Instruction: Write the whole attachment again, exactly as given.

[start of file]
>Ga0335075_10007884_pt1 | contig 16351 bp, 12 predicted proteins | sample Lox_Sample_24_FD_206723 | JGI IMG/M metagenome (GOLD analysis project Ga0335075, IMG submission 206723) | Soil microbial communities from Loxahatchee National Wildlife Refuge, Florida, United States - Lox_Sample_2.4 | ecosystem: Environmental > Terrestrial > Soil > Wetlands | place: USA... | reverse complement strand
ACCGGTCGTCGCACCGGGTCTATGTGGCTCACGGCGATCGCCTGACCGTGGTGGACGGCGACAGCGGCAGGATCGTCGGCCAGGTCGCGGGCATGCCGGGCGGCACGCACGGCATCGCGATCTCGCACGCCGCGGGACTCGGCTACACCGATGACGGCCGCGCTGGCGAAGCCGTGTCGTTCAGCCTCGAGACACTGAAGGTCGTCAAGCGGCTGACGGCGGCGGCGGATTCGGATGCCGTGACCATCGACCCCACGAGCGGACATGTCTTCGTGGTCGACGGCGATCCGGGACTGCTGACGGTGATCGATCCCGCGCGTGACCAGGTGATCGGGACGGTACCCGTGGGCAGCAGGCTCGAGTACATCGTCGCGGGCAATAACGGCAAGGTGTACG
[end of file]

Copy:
>Ga0335075_10007884_pt1 | contig 16351 bp, 12 predicted proteins | sample Lox_Sample_24_FD_206723 | JGI IMG/M metagenome (GOLD analysis project Ga0335075, IMG submission 206723) | Soil microbial communities from Loxahatchee National Wildlife Refuge, Florida, United States - Lox_Sample_2.4 | ecosystem: Environmental > Terrestrial > Soil > Wetlands | place: USA... | reverse complement strand
ACCGGTCGTCGCACCGGGTCTATGTGGCTCACGGCGATCGCCTGACCGTGGTGGACGGCGACAGCGGCAGGATCGTCGGCCAGGTCGCGGGCATGCCGGGCGGCACGCACGGCATCGCGATCTCGCACGCCGCGGGACTCGGCTACACCGATGACGGCCGCGCTGGCGAAGCCGTGTCGTTCAGCCTCGAGACACTGAAGGTCGTCAAGCGGCTGACGGCGGCGGCGGATTCGGATGCCGTGACCATCGACCCCACGAGCGGACATGTCTTCGTGGTCGACGGCGATCCGGGACTGCTGACGGTGATCGATCCCGCGCGTGACCAGGTGATCGGGACGGTACCCGTGGGCAGCAGGCTCGAGTACATCGTCGCGGGCAATAACGGCAAGGTGTACG